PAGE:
considered the great progress which N. B. To prevent counterfeits, my their popish adversaries had made in packets are sealed with my coat of their conspiracies ; " for,” say they, arms; viz. a Lion Rampant ;-- the “let none imagine that the popish supporters, a Judge and Vulture : Plot is wholly disbelieved in Scotmotto, Devorare Appelens.
land." They considered also that
advantageous reports might thus be Account of the burning of a Pope, by spread with regard to Scotland ; and
the STUDENTS of the COLLEGE of the conspirators might be encouraged EDINBURGH, in 1680.
to persevere in their hellish designs.
They resolved therefore to burn the THIS curious transaction, and the
severe punishment with which it Pope;" and having concerted meawas followed, is described in two themselves to support each other by a
sures for this purpose, they bound small pamphlets published in London solemn oath, the breaker of which was in the year 1681. The first * consists of three letters, giving merely a histo- to incur the penalty of half-a-crown. ry of the proceedings, which one of Having made a subscription to defray
.the them censures in very strong terms.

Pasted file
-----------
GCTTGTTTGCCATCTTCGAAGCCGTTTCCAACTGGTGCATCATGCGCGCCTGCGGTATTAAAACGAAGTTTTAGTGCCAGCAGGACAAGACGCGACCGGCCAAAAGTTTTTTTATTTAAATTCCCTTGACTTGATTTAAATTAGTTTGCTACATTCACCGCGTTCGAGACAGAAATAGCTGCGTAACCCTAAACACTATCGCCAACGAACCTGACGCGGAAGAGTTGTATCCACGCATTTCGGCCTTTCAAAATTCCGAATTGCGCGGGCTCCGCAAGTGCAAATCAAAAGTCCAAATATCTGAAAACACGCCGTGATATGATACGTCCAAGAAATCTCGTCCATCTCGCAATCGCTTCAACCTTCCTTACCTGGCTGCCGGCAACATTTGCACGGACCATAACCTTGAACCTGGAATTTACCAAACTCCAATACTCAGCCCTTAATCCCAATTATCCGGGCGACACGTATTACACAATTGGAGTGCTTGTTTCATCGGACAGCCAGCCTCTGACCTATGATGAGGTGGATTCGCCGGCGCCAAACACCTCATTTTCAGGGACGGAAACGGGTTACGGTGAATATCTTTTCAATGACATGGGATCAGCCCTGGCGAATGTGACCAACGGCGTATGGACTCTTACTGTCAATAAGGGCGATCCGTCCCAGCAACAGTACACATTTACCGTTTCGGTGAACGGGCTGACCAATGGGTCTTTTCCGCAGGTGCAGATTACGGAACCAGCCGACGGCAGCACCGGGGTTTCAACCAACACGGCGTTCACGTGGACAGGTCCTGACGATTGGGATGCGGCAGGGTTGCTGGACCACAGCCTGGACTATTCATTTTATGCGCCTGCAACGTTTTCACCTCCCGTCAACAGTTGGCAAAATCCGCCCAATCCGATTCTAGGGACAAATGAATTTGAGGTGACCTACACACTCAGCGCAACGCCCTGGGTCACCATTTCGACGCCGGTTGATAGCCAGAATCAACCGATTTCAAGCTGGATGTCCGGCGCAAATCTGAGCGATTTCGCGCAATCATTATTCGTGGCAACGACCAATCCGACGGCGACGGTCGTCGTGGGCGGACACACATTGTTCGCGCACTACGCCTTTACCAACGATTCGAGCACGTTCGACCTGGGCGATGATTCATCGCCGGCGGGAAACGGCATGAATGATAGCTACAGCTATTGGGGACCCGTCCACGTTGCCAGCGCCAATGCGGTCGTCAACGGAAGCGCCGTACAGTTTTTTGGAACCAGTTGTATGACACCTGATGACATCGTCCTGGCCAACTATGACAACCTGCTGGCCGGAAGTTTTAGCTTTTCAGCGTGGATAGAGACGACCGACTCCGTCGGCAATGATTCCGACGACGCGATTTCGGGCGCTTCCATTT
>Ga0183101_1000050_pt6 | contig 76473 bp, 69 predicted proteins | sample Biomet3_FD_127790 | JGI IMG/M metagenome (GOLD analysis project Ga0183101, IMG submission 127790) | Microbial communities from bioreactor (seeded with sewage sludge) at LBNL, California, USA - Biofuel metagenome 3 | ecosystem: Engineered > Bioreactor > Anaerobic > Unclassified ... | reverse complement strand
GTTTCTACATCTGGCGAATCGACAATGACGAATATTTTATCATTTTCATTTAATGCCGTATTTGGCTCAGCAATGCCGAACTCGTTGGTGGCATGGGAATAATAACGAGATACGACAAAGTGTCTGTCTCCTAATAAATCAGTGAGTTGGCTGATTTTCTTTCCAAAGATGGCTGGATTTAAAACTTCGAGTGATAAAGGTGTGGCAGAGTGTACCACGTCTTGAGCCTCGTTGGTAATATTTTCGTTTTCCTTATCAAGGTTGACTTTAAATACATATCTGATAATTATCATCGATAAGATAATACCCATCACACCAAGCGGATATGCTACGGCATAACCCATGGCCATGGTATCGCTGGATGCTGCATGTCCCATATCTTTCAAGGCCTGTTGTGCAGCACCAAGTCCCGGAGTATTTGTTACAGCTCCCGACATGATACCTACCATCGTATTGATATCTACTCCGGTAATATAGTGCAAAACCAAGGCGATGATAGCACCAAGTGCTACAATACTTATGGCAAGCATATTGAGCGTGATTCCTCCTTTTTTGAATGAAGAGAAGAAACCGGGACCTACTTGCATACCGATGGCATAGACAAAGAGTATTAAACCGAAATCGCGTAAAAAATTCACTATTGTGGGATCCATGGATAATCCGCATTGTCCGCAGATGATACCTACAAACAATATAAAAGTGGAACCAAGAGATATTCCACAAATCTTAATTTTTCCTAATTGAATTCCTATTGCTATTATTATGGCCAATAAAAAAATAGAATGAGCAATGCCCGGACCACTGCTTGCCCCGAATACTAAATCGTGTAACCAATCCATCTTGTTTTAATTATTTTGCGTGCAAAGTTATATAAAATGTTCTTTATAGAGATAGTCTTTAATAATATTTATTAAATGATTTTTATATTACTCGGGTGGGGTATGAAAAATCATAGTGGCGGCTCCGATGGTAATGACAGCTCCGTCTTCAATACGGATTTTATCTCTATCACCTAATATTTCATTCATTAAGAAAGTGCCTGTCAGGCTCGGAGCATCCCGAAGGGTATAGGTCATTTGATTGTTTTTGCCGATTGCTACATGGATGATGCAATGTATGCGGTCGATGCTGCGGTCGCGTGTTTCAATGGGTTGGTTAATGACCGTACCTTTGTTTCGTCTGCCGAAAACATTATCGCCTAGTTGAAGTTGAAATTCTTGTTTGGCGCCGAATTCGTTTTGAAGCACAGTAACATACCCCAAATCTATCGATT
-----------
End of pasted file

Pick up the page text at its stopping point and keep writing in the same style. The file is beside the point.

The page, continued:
expence, they employed a carver,
“ who erected them a wooden holiness,
with clothes, triple crown, keys, and
All and in answer to it, a long and elabo
Christmas, which was thought the
By this time, however, the affair them fifteen miles from the said city had come to the ears of the Provost, In three several Letters to a worthy ci- who immediately set all engines at tizen of London. Published to prevent work to thwart it. He first sent
London. Prinied for for the Primier and Regents, whom Richard Janeway, in Queen's-head Ab- he enjoined to order the students ley in Poternoster-row, 1681.
to desist from their enterprize, with † A modest apology for the Students of Edinburgh burning a Pope, December would make it a bloody Christmas to
menaces, that if they would not, he 25. 1680. Humbly rescuing the Actors from the imputation of disloyalty and
some of them. He then went down Tebellion, with which they were charged to the Abbey, to communicate the in a letter, &c. Printed as above. intelligence to the Duke (of York,)